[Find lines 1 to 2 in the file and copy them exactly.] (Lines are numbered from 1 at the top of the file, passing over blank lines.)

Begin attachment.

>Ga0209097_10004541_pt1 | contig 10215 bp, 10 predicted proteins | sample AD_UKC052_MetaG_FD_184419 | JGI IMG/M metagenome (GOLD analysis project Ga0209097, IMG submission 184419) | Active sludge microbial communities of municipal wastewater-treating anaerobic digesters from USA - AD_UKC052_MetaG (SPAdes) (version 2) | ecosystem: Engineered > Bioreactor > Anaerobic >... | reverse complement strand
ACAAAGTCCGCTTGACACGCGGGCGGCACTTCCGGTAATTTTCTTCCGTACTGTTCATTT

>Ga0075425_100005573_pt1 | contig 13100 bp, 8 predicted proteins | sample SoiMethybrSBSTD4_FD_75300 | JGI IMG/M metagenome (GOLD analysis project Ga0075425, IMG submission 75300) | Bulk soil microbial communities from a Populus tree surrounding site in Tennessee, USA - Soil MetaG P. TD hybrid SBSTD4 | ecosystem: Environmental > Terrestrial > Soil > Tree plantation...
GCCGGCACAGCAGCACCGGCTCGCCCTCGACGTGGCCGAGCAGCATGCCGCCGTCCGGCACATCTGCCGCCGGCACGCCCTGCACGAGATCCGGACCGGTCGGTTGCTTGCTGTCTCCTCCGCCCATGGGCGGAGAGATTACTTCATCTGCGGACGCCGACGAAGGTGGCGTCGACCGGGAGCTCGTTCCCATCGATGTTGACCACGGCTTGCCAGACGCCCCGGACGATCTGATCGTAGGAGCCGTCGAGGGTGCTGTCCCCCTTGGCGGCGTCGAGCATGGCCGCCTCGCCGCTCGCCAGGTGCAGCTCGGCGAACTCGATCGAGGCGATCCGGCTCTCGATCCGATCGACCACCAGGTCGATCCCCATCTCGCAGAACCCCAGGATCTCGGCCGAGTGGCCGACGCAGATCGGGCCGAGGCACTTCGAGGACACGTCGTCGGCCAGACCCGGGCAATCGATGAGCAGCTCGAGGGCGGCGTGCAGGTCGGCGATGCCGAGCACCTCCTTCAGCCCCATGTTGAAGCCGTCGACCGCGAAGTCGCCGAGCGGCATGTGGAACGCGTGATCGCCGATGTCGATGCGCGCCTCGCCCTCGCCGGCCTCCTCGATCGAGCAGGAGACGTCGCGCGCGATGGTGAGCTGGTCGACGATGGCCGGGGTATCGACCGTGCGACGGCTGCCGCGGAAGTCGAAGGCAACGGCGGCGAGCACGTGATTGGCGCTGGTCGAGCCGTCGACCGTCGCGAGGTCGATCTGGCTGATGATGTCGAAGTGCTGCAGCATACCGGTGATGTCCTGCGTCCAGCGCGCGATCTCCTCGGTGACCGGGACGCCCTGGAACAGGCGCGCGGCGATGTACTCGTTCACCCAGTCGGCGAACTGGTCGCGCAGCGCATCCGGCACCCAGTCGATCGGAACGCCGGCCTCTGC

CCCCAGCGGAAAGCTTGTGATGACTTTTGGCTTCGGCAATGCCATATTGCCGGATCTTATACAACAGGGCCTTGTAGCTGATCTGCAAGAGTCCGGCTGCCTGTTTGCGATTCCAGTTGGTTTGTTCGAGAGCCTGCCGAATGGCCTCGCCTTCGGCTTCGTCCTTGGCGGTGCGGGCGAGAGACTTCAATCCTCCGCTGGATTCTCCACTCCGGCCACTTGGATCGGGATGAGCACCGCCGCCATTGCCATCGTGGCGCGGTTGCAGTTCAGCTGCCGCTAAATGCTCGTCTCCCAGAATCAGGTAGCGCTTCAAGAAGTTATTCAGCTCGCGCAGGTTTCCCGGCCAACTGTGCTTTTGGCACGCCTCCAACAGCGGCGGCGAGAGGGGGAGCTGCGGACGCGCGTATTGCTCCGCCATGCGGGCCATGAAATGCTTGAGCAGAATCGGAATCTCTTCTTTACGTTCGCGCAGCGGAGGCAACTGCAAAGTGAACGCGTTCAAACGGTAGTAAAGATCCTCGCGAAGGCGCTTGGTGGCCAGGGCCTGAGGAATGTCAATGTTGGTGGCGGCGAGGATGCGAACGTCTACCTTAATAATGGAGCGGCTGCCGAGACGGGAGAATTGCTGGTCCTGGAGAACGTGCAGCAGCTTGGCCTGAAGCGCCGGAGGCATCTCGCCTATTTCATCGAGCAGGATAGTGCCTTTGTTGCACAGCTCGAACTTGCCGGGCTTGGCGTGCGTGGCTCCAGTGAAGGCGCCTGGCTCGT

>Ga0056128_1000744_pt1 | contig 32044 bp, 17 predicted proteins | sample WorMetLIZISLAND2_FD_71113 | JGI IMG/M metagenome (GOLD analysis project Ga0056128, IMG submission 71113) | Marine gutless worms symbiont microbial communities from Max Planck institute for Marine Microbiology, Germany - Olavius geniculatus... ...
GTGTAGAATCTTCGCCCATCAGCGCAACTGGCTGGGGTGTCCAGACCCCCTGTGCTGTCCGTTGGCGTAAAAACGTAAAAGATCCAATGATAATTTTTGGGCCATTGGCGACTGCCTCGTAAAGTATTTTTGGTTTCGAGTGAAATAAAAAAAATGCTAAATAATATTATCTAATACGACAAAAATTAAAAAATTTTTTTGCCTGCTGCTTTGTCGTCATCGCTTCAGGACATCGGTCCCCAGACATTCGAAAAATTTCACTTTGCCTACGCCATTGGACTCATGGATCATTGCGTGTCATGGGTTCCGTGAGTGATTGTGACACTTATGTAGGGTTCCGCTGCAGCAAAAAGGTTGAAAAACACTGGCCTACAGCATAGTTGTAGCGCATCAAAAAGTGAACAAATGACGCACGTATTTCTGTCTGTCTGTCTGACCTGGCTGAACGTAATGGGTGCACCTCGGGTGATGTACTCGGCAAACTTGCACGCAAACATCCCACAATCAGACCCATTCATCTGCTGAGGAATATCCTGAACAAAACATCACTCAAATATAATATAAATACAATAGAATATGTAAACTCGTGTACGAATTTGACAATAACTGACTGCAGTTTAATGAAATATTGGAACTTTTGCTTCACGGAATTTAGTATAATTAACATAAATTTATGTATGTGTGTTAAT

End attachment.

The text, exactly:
>Ga0209097_10004541_pt1 | contig 10215 bp, 10 predicted proteins | sample AD_UKC052_MetaG_FD_184419 | JGI IMG/M metagenome (GOLD analysis project Ga0209097, IMG submission 184419) | Active sludge microbial communities of municipal wastewater-treating anaerobic digesters from USA - AD_UKC052_MetaG (SPAdes) (version 2) | ecosystem: Engineered > Bioreactor > Anaerobic >... | reverse complement strand
ACAAAGTCCGCTTGACACGCGGGCGGCACTTCCGGTAATTTTCTTCCGTACTGTTCATTT